Funny. Shortly after raising questions earlier today about spending by a group seeking to expand machine gambling in Arkansas comes the announcement of the formation of a group to oppose that initiative.

Arcade Arkansas has been circulating petitions since last fall (and spent $358,000 through Feb. 14) to place an amendment on the ballot to permit some 15,000 “coin-operated amusement machines” in businesses around Arkansas. These are gambling machines, sometimes with varying degrees of “skill” involved, and would be legalized to pay off in-store merchandise or lottery tickets. A portion of net proceeds would be donated to lottery scholarships.


Efforts are underway nationwide to expand gambling through such amusement machines. An interesting rundown can be found here.

Today comes a news release from the McLarty Consulting Group announcing the formation of a committee to oppose the measure.


Protect Arkansas Communities (PAC) has launched a ballot question committee to challenge Arcade Arkansas and its efforts to amend the Arkansas Constitution to allow 15,000 coin-operated amusement machines throughout communities across the state.


The event will take place at the Arkansas State Capitol on Friday, February 21st , at 10 a.m. in the Old Supreme Court Room.


The event will include speakers that will address concerns regarding Arcade Arkansas and layout how this Constitutional Amendment is a bad deal for Arkansas communities.
The event is open to the press and the public.


Committee to Protect Arkansas Communities is a coalition with like-minded organizations, former law enforcement officials, elected leaders, business organizations, associations, veteran
advocates, religious leaders, that will raise awareness and educate Arkansans to oppose Arcade Arkansas’ drive to put 15,000 coin-operated amusement machines all across Arkansas.

In response to my question, a spokesman for the group said a regulatory filing will provide details on financial support in the days ahead.

I can guess one potential source of financial support for opposition: The three legal casinos in Arkansas (Southland, Oaklawn and Saracen), whose total slot machines would be dwarfed by this new competition.


This is a business ripe with political angles. The machines are already in use in many places in Arkansas, including veterans clubs. Prosecutorial efforts to stop them are mixed. They also enjoy some significant support from senators in areas where private clubs make money off the machines. Disgraced Sen. Jeremy Hutchinson attempted to legislate broader protection for the supposed “skill” machines.

There’d be a 20 percent tax on net proceeds, equivalent to the top state take on casino gambling, but without a provision for the support of cities and counties as provided by Amendment 100 that expanded casino gambling. There’s dense language in the amendment on how the licenses would be doled out, though opponents suspect it’s written in such a way as to favor the backers of the proposal.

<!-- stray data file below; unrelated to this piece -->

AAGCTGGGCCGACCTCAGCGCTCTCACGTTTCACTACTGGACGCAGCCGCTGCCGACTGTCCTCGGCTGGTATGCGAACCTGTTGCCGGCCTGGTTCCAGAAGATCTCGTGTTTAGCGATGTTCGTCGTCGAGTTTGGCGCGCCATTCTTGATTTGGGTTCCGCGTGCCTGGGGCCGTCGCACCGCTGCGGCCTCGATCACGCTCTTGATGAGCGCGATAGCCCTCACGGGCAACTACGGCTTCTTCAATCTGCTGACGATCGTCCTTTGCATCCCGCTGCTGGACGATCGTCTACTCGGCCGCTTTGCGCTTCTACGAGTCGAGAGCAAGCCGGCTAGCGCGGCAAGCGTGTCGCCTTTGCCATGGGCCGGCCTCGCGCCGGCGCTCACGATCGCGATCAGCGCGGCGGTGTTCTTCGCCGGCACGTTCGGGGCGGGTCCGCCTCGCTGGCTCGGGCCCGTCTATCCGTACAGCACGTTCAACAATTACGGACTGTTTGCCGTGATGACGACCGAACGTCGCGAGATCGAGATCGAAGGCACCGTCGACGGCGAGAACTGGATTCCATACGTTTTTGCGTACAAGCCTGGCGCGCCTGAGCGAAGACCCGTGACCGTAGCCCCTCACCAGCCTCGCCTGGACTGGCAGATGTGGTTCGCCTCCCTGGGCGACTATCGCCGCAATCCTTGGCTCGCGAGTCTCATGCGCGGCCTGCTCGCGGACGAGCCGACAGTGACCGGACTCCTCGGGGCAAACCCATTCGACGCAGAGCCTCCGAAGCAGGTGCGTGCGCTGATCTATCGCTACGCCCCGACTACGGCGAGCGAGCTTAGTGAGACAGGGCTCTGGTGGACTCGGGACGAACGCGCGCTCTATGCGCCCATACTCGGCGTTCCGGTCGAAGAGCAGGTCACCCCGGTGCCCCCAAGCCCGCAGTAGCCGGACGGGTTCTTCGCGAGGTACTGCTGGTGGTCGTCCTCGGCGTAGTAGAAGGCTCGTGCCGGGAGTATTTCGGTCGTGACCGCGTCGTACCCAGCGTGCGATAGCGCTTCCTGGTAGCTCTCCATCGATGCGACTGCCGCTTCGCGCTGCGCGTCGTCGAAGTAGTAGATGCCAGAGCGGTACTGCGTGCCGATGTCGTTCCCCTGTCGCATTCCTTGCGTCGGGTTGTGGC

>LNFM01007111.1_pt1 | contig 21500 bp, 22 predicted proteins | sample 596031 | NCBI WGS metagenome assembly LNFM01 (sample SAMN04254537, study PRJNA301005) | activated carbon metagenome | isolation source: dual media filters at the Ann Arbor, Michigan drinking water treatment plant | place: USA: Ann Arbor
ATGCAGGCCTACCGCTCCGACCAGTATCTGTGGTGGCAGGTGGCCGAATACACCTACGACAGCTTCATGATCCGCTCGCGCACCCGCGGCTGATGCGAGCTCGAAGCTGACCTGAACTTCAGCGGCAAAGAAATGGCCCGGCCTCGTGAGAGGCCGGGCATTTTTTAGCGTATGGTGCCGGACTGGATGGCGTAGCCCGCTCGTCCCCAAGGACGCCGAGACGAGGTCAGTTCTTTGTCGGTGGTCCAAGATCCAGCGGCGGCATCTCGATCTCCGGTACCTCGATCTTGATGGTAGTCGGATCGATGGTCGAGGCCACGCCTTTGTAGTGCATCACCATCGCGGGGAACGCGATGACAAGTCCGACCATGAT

It’s doubtful the Arkansas Lottery would view this as complementary to its mission, even if some proceeds went to scholarships. UPDATE: Indeed, lottery director Bishop Woosley appeared at the new group’s news conference at the Capitol this morning to say the proposal would hurt the lottery and the scholarship program.

Local political consultant Jason Cline is leading the Arcade campaign. He as yet has not responded to my questions about what appears to be a lack of detail about how the money is being spent. Of about $78,000 reported in expenditures in the last monthly report, for example, more than $70,000 went to Spur Line Strategies, Cline’s consulting firm. Was that wholly his compensation? Or did he, in turn, spend some of that money on other goods and services, such as, say, legal fees?


I’ve been down this road before, raising questions about Little Rock Regional Chamber of Commerce payments to a consulting group to back a city sales tax increase. No explicit spending was recorded. I complained that this violated the ethics law. The Ethics Commission finally decided that, through a legal loophole, this spending was exempt from disclosure, but it moved to get the law changed so that consultants couldn’t spend money in secret, they must itemize.

So there’s that. But it’s a minor issue compared with the larger questions about an exponential expansion of machine gambling, its impact on other businesses and the lottery and what sorts of privileges we might be writing into the Arkansas Constitution for the promoters.

The major financial backers are not well-known figures in Arkansas. They are led by Nourin Charania of Stockbridge, Ga. Other major contributors are Bahaburali Hamid, Anwarali Charania and Zoheb Charania, who list Little Rock apartment addresses.

UPDATE: Cline responded to my question about breakdown of expenditures with this note:

I am happy to break out the differences in consulting and signature services. I’m getting reports together that are amended to reflect that breakdown.

He promises a release shortly in response to the opposition group.

The casino industry is organizing nationwide against what they call “unregulated” amusement machines.

For your information, here’s a news release about the gaming industry’s opposition.

And also, here’s a fact sheet in which casino industry details the differences between their machines and the amusement machines.